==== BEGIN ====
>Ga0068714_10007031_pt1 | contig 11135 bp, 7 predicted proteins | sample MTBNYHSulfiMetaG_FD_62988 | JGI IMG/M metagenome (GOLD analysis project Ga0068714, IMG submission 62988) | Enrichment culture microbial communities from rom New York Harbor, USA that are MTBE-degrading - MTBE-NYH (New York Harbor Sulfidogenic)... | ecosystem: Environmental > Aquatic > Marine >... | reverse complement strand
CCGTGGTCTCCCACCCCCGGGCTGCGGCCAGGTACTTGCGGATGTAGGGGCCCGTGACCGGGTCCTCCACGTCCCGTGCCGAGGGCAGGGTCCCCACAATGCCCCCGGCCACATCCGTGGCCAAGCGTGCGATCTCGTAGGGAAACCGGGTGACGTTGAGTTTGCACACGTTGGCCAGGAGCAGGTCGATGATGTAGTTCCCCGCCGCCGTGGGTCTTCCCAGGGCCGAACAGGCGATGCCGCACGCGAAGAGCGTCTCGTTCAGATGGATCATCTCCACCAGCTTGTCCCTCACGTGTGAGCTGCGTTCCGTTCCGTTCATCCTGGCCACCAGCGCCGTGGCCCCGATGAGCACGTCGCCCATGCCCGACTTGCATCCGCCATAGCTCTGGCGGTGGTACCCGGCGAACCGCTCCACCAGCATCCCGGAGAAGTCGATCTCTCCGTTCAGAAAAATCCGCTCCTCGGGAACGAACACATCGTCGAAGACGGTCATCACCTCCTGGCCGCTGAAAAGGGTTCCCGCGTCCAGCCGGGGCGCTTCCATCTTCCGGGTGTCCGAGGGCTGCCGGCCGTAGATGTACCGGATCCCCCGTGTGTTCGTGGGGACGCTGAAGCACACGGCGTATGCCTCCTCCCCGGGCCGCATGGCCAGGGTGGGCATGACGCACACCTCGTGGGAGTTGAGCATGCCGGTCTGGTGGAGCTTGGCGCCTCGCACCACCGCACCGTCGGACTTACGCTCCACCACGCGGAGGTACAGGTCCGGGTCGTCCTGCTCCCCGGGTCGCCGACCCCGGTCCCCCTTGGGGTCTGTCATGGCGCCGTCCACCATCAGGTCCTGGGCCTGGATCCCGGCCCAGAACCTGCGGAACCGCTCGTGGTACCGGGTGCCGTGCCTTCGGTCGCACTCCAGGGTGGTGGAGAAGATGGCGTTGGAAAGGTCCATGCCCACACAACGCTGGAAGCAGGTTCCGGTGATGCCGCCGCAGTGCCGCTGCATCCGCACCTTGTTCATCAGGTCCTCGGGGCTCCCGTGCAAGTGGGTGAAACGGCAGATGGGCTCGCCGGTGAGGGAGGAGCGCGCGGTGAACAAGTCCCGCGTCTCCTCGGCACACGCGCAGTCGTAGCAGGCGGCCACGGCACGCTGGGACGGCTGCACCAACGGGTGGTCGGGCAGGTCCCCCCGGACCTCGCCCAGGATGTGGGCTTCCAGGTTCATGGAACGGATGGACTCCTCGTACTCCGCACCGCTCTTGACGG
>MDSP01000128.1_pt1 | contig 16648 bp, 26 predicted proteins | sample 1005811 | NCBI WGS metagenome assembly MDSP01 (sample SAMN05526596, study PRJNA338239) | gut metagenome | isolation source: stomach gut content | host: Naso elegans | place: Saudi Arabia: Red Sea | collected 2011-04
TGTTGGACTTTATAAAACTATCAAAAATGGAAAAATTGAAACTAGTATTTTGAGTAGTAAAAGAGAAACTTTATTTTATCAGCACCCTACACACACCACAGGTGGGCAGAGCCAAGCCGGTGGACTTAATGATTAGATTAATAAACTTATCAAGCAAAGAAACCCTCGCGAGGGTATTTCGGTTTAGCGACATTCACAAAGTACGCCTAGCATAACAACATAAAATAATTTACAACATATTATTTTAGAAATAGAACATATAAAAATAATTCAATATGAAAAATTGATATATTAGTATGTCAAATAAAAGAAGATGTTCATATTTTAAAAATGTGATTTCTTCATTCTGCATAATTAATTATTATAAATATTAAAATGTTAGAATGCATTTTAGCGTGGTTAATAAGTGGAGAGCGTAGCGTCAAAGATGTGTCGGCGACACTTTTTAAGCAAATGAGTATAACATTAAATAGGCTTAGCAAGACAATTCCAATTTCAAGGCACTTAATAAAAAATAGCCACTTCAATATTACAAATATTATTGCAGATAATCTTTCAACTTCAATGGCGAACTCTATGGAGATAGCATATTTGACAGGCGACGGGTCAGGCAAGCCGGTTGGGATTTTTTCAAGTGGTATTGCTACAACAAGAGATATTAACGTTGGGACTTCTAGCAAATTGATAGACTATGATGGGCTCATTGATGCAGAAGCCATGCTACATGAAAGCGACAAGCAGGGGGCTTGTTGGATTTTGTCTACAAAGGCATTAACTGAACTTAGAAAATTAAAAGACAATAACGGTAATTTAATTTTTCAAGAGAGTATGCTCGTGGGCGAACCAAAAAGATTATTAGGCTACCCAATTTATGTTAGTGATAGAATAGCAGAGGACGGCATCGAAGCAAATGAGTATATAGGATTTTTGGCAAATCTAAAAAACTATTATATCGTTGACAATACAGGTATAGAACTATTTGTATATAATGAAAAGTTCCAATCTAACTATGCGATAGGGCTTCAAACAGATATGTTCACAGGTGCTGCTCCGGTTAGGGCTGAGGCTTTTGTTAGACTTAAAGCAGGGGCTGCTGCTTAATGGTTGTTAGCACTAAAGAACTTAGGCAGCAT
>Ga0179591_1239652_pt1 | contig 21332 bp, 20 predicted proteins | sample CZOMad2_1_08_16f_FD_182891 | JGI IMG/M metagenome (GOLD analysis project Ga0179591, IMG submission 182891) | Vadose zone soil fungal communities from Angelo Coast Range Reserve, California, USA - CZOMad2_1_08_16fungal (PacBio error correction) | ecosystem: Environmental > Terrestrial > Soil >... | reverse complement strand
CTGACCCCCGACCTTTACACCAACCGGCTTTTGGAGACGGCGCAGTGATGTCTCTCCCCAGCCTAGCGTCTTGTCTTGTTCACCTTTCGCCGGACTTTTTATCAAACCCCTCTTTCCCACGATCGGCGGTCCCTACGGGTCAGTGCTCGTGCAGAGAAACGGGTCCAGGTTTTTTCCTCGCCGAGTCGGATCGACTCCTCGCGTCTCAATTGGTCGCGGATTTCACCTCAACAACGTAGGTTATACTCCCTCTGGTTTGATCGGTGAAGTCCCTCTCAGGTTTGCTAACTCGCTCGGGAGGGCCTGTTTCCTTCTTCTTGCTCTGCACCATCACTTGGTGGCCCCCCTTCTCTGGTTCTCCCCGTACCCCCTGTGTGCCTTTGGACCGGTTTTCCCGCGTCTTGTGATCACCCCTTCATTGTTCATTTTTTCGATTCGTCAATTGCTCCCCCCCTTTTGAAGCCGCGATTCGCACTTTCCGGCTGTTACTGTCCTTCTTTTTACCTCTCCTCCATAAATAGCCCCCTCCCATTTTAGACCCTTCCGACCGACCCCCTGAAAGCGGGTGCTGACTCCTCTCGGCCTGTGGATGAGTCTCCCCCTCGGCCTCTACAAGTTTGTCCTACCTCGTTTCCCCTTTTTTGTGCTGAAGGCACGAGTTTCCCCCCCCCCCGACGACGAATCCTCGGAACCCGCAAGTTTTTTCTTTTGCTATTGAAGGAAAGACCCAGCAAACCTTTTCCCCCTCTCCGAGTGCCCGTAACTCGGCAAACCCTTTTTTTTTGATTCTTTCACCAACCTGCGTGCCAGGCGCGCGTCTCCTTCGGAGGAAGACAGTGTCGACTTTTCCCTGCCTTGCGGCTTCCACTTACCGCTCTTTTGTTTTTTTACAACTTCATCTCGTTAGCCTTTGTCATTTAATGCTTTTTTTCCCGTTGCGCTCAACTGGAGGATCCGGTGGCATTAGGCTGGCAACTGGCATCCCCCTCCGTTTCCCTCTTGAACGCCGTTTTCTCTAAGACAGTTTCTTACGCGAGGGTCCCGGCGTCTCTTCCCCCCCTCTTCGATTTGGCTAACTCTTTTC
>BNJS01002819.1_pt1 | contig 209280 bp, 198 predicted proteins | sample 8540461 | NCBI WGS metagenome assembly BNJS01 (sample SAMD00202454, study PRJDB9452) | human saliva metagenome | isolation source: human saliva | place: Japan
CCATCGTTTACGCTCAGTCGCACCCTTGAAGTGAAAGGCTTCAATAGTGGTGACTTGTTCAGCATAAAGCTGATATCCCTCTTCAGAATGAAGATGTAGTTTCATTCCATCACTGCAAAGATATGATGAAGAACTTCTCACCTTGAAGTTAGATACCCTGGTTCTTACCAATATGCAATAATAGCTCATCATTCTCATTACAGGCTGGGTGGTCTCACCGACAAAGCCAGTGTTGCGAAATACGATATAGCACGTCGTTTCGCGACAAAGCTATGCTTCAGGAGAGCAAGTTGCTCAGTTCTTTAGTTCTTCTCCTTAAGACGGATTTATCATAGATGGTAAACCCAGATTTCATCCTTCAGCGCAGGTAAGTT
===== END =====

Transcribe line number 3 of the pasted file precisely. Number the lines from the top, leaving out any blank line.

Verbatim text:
>MDSP01000128.1_pt1 | contig 16648 bp, 26 predicted proteins | sample 1005811 | NCBI WGS metagenome assembly MDSP01 (sample SAMN05526596, study PRJNA338239) | gut metagenome | isolation source: stomach gut content | host: Naso elegans | place: Saudi Arabia: Red Sea | collected 2011-04